Online Course

  • FEMA’s Emergency Management Institute is offering a new self-paced, independent study course 505, Religious and Cultural Literacy and Competency in Disaster. The course provides emergency management professionals and faith and community leaders active in disaster with literacy and competency tools to engage religious and cultural groups both pre- and post-disaster.


  • The United Church of Christ and Church World Service have updated The Silent Disaster – 21st Century Response to Technology Disasters. Victims of technology-caused disasters are often people with limited resources, live in undesirable locations, or otherwise have no political presence or power.  These vulnerabilities may call for the involvement of the faith community as advocate and protagonist in ways not common in other disasters.  This book is a part of your toolbox for preparing and responding to a disaster in your community.  Copies may be obtained from the UCC Disaster Ministries office by email to: dickend@ucc.org.
  • Children’s Sabbath – Listed on the UCC Calendar as October 16th , the national multi-faith observance of Children’s Sabbaths is sponsored by the Children’s Defense Fund, as a way for faith communities to celebrate children as sacred gifts of the Divine.  There are 2 kinds of Children’s Sabbath celebrations.  First, the celebrations in your own place of worship which typically takes place during the customary time for services, prayers, or other worship.  The other kind of Children’s Sabbath is a community-wide, multifaith celebration that brings together many different places of worship. Resources for both types are available.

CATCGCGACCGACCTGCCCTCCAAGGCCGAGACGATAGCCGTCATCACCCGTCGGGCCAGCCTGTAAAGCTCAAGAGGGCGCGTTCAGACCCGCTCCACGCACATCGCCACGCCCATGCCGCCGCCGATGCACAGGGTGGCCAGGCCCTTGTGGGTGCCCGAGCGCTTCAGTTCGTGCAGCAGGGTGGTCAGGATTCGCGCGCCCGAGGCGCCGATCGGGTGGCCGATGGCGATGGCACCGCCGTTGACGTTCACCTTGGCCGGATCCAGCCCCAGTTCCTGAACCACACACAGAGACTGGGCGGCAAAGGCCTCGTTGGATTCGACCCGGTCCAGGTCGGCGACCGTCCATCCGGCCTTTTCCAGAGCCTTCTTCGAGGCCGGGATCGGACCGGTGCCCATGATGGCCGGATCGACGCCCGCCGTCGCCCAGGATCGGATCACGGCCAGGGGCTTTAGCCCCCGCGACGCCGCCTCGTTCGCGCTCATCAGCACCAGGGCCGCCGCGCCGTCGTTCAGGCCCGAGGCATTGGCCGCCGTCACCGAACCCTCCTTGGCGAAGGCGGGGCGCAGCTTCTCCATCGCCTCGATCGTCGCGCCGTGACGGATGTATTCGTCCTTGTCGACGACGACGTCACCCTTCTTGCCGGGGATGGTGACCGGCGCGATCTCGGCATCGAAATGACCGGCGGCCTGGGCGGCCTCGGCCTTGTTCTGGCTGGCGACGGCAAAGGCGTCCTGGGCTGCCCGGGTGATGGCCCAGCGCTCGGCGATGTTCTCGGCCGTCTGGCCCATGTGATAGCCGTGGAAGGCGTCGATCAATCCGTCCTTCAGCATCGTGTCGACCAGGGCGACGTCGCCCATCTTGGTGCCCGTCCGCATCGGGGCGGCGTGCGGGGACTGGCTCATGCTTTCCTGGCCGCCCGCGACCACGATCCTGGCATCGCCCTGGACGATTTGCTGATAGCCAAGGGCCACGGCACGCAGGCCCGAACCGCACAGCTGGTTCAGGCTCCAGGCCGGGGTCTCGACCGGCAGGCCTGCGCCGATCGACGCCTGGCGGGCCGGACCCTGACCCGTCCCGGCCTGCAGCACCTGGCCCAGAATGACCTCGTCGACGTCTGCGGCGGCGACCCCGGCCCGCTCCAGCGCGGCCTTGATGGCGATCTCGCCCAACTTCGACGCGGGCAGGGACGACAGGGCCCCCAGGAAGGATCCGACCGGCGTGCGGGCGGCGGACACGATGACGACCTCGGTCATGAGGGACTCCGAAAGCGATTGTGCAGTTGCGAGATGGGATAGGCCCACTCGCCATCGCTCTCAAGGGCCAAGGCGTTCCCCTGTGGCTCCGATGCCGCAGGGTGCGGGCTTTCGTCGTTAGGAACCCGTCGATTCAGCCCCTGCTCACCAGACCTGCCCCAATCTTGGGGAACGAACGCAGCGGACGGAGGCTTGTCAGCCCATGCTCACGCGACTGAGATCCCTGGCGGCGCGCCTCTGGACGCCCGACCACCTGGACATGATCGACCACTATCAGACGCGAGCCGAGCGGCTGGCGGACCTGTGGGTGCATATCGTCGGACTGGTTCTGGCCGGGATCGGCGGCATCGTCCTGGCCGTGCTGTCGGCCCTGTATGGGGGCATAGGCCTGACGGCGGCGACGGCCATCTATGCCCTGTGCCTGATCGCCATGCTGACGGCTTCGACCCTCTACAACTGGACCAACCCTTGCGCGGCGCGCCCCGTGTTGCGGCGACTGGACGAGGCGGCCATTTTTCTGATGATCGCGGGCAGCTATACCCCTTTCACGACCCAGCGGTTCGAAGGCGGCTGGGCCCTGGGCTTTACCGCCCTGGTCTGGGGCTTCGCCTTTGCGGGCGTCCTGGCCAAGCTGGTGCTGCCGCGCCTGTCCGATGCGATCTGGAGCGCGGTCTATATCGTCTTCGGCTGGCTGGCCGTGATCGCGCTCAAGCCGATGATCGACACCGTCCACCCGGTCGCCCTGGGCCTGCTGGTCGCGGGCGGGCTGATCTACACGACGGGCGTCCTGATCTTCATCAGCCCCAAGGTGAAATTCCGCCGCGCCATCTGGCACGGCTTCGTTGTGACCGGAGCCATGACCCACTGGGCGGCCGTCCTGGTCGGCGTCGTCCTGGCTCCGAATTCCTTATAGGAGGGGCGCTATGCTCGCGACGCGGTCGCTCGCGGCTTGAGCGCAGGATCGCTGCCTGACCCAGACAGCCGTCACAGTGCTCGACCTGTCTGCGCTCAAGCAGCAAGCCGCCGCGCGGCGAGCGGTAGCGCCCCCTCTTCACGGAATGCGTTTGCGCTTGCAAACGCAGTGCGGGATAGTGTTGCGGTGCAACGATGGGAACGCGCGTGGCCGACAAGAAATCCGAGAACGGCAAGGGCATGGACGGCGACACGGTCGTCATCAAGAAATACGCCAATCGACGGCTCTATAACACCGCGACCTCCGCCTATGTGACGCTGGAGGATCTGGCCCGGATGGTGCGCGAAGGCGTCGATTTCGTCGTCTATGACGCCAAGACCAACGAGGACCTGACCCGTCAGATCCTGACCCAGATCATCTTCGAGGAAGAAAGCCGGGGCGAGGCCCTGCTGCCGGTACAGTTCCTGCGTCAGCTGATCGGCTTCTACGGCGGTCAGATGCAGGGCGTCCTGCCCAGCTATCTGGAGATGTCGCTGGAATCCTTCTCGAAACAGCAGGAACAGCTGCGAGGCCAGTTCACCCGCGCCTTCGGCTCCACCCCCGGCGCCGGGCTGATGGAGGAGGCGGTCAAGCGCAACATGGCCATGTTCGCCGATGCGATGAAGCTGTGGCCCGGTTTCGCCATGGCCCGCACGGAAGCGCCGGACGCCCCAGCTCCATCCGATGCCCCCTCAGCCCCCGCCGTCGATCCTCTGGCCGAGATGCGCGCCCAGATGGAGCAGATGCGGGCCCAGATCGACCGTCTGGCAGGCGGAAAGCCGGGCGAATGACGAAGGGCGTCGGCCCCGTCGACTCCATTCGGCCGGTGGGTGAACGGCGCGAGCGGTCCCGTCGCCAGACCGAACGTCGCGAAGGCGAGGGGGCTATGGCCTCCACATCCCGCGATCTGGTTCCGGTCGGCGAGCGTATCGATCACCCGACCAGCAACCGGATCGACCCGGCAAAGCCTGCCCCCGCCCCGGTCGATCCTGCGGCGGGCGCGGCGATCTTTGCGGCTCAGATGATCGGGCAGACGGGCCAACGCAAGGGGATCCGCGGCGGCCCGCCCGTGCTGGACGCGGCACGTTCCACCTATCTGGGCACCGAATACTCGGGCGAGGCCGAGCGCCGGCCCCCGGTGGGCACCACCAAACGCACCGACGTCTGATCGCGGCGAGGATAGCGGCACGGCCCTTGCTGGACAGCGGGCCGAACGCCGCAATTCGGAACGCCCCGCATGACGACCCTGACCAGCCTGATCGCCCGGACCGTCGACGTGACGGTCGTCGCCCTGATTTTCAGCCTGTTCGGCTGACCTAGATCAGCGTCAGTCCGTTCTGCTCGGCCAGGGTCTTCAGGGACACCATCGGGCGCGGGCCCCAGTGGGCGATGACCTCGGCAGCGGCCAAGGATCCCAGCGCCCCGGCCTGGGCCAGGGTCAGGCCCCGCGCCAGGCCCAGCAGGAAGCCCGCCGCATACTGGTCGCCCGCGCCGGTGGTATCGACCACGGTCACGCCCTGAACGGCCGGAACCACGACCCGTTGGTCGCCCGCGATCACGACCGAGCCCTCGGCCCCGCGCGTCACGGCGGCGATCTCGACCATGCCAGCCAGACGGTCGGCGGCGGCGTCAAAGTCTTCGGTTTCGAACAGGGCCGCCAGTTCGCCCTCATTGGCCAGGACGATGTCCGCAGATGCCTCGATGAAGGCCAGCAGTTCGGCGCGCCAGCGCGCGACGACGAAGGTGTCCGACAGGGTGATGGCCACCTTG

What topics would enhance your practice?  What information would you like to share?

The following are some of the ideas that others have share and we are working on:

  • NANDA approved nursing diagnoses related to spirituality and religiosity and how these move our profession towards a common language when discussing situations.
  • Favorite music used in programming.  Please share the title and performer of the work, as well as how you use it. 
  • Compensation for services.  What compensations do you receive for the time and talents you share through your role in the congregation? …as a faith community nurse outside of your congregation?
  • Programming in collaboration with Sunday School program  – How do you collaborate with the leader of the church school program to meet the needs of the children?
  • Programming in collaboration with the Youth Group activities – What are the variety of ways you meet the needs of the youth in your congregation?
  • “Occupational health” interventions – What interventions do you provide for the staff, paid and volunteer, so that they are supported in maintaining their own health and wellbeing?

 Please send along your ideas and/or information to Peggy Matteson, editor of the newsletter.